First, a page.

Too many young physicians today are shunning the so-called “fly over” states as they launch their careers, leaving millions of Americans between Pennsylvania and California with inadequate access to physician care.
Later this month, the Institute of Medicine (IOM) is expected to release a study and set of recommendations on the health care workforce and graduate medical education. This study is the result of a letter sent by seven U.S. Senators to the IOM in December 2011 encouraging the Institute “to conduct an independent review of the governance and financing of our system of graduate medical education (GME).”
The Senators’ letter outlines a weighty set of recommendations and it is doubtful that the IOM report will make meaningful and definitive policy recommendations on all of them. However, it is critical for the IOM to address two items raised in the letter – “…the use of GME to assure a future workforce possessing the skill set to effectively address current and future health care needs…” and “…the uneven distribution of GME funding across states…”
Coincidentally, just three percent of physicians in this country are trained in the five states (NM, AZ, CO, IA, ID) represented by the Senators on the letter. There is nothing inherently wrong with these five states in particular. In fact, 65% of physicians are trained in just 12 states according to the Association of American Medical Colleges (AAMC) Center for Workforce Studies.
The AAMC’s 2013 State Physician Workforce Data Book reveals several concerning trends in our nation’s physician workforce and graduate medical education system. In 2011, there were 114,000 residents and fellows training in accredited programs in the 50 states, District of Columbia, and Puerto Rico. It is important to note that this figure does not include those physicians in residency or fellowship programs accredited by the American Osteopathic Association.
The geographic distribution of these 114,000 physicians demonstrates why the Senators raised concerns about the maldistribution of GME positions in their request. Thirty-eight percent are trained in a state that touches the Atlantic Ocean (or gets really close – DC) and a mere 22% are trained in a state west of the Mississippi River.
These numbers reflect a very concerning clustering of GME programs – primarily along the Atlantic and Pacific seaboards. Digging a little deeper, you also see that a disproportionate number of residents and fellows in those top 12 states are trained in Academic Health Centers (AHCs) – large institutions with multi-pronged missions. Don’t get me wrong, these institutions are pillars of the American health care system that have led the world in the advancement of science and medicine. What they haven’t done is lead the world in the production of a physician workforce that meets the needs of American citizens that pay the very taxes that finance their GME programs.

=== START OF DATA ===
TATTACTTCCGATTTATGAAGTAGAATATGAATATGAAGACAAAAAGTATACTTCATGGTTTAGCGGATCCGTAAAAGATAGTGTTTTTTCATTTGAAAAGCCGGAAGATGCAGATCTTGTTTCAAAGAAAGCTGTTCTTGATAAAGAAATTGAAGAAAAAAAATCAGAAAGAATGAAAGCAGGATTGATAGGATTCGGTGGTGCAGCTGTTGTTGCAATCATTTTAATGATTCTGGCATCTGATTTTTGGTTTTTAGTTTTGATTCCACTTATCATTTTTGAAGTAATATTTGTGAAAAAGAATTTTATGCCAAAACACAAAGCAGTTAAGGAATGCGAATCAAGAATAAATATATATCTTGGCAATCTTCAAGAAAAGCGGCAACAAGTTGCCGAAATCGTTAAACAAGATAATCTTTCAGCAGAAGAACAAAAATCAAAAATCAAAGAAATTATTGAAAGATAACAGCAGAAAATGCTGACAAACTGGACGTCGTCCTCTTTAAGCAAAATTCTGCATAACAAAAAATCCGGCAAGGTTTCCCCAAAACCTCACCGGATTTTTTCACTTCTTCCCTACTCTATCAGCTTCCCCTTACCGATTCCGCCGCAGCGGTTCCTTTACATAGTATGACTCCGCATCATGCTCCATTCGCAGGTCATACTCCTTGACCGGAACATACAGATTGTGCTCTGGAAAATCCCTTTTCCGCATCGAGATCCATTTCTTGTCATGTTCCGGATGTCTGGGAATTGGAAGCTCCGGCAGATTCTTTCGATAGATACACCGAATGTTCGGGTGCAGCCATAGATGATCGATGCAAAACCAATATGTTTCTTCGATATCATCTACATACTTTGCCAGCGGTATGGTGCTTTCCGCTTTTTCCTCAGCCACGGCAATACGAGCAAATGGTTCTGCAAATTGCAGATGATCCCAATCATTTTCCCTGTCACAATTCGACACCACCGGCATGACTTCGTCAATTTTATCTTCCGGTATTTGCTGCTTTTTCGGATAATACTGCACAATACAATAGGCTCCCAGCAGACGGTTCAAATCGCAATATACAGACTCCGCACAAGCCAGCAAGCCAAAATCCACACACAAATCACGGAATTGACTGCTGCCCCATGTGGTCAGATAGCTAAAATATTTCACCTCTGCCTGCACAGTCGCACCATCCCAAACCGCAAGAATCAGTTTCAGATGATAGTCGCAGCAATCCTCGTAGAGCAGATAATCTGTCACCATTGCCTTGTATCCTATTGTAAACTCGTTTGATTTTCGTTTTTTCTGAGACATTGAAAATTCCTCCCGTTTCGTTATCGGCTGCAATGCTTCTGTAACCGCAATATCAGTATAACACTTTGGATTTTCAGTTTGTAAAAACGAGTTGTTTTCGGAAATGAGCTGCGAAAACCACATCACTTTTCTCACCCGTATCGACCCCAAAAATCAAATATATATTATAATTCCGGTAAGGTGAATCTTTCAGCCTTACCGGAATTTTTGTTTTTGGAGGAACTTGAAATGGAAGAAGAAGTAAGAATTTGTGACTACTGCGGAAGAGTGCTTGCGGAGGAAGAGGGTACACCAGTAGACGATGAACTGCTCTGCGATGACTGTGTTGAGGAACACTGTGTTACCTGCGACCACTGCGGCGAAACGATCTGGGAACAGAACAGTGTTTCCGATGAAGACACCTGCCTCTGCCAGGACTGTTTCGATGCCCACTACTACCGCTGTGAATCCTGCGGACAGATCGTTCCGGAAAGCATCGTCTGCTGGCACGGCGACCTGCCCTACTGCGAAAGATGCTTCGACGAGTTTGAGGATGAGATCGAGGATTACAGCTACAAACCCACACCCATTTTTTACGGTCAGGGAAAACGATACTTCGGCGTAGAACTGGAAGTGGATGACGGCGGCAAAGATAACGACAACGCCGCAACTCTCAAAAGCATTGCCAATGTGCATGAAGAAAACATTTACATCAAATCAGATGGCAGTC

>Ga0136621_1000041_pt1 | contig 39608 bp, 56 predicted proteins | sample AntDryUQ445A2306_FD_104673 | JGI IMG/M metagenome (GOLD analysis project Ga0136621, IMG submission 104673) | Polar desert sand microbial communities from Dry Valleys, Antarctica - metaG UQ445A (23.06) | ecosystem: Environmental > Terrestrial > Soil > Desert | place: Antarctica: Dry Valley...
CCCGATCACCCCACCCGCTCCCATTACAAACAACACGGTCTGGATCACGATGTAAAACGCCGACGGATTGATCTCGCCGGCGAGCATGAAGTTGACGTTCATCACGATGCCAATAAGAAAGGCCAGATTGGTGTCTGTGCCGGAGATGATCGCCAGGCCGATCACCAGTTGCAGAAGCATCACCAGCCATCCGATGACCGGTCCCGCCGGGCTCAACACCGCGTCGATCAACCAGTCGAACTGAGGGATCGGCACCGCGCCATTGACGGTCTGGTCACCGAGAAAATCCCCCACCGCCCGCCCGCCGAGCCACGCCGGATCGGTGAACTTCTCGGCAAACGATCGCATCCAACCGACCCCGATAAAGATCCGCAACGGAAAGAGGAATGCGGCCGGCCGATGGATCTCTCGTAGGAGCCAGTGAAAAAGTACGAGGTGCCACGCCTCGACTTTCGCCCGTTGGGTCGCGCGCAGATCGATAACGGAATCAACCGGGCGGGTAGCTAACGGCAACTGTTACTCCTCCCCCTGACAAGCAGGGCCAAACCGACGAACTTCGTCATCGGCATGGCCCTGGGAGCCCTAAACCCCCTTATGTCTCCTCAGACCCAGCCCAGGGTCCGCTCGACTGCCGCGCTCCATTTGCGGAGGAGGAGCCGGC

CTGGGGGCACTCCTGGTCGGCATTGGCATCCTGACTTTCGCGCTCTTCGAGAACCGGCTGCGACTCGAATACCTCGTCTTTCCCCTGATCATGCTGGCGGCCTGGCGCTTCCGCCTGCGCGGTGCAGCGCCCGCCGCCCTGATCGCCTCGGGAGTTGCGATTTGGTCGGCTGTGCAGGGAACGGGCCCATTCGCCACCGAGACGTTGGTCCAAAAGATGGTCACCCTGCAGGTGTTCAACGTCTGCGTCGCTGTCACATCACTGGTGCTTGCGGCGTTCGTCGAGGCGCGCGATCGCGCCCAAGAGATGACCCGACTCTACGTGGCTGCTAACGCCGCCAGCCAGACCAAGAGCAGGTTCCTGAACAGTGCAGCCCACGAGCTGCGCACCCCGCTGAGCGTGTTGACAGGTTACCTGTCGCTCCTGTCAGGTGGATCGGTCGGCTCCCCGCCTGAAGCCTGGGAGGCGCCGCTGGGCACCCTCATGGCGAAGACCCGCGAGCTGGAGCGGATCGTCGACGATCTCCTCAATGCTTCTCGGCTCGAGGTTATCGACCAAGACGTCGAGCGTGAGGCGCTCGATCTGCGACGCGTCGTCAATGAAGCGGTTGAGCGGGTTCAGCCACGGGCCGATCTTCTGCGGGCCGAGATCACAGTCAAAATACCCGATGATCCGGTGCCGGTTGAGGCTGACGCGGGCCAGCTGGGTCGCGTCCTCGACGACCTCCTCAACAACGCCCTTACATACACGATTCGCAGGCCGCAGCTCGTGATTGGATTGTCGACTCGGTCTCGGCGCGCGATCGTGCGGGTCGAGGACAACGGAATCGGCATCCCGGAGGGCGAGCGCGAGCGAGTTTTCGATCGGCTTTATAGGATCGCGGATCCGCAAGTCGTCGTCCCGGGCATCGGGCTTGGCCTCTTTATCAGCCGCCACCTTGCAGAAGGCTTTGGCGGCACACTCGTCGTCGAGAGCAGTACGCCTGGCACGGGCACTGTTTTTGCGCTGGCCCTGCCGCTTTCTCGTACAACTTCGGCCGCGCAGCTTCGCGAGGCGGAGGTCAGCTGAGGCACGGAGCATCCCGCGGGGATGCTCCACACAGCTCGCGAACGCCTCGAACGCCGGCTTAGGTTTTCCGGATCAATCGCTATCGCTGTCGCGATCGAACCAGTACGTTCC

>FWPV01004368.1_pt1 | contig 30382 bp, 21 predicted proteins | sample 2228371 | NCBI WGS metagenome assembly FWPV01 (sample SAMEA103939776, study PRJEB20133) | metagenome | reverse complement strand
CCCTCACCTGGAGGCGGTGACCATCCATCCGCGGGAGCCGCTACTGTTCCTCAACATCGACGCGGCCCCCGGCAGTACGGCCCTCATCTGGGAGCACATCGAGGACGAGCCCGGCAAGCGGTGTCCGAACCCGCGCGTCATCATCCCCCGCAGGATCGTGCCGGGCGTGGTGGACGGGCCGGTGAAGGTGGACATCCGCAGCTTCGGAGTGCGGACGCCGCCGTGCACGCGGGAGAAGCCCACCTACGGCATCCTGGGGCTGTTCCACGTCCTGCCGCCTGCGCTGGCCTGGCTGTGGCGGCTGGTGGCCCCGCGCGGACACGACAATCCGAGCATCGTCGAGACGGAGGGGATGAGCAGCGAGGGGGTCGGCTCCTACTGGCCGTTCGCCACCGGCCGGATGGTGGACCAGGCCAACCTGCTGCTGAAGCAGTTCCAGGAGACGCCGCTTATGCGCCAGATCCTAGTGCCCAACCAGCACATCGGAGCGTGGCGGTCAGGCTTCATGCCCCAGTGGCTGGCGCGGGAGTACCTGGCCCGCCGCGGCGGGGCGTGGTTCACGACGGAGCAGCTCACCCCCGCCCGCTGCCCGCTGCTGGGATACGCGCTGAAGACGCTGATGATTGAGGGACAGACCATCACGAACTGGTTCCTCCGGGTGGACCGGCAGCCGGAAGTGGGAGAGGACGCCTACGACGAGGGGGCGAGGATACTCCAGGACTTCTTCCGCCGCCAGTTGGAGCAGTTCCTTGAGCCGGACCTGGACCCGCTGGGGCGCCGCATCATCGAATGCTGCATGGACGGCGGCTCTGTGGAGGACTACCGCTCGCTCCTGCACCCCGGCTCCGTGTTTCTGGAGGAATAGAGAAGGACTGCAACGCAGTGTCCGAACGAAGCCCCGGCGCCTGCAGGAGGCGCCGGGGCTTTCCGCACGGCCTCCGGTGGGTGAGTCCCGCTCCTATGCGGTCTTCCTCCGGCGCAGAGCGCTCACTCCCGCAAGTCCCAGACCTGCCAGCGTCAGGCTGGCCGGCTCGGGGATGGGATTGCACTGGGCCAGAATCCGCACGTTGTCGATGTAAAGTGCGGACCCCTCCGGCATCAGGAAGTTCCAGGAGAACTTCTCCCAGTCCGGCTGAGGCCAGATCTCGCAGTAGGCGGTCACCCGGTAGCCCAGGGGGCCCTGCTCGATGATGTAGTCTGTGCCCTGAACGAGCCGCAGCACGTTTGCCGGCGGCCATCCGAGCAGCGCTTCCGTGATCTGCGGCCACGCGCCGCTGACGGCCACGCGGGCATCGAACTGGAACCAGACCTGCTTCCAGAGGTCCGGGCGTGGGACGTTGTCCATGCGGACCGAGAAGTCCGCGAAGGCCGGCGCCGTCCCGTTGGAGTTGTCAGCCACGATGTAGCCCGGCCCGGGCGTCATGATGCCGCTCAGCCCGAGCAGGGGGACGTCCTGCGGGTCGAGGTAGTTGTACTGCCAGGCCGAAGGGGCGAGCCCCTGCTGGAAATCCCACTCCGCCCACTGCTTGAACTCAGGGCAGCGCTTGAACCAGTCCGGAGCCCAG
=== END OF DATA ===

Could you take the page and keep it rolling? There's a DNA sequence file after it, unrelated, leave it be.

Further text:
I am going to go out on a limb and suggest that AHCs, while excelling at many things, are falling embarrassingly short of training what the Senators’ letter describes as “a future workforce possessing the skill set to effectively address current and future health care needs.”
These two narratives – composition and distribution of the physician workforce – alone should prompt the IOM to act in a meaningful way. Our nation’s investment in GME must result in a physician workforce better trained to meet “current and future” needs through a greater emphasis on training primary care physicians (family medicine, general internal medicine, pediatrics) and ensuring that there is geographic balance.
Please note that I did not say a singular emphasis on primary care, but rather a greater emphasis on primary care. There needs to be a greater level of accountability in the GME system so that those receiving financing have some obligation to produce physicians that serve the health care needs of the population, not the financial needs of the host institution.
The simple fact that so many physicians are trained along the Atlantic should concern each of us due to a simple understanding in medical education circles that physicians will practice in close proximity to where they train. A 2013 study conducted by the Robert Graham Center found that 56% of all family physicians practice within 100 miles of where they train. 39% will locate within 25 miles of their residency program and 19% will locate within 5 miles. 5 miles!
In other words, those cities and states that train a significant number of our nation’s physicians aren’t exporting them – they are keeping their talent close to home.
Let’s hope the IOM makes recommendations to better align our financial investment in GME with producing a physician workforce that is positioned to serve the health care needs of our population, shifts more physicians training into community hospitals, community health centers and other non-AHC sites and most importantly distributes more training positions into those pesky “fly-over” states.
Shawn Martin is the Vice President of Practice Advancement & Advocacy.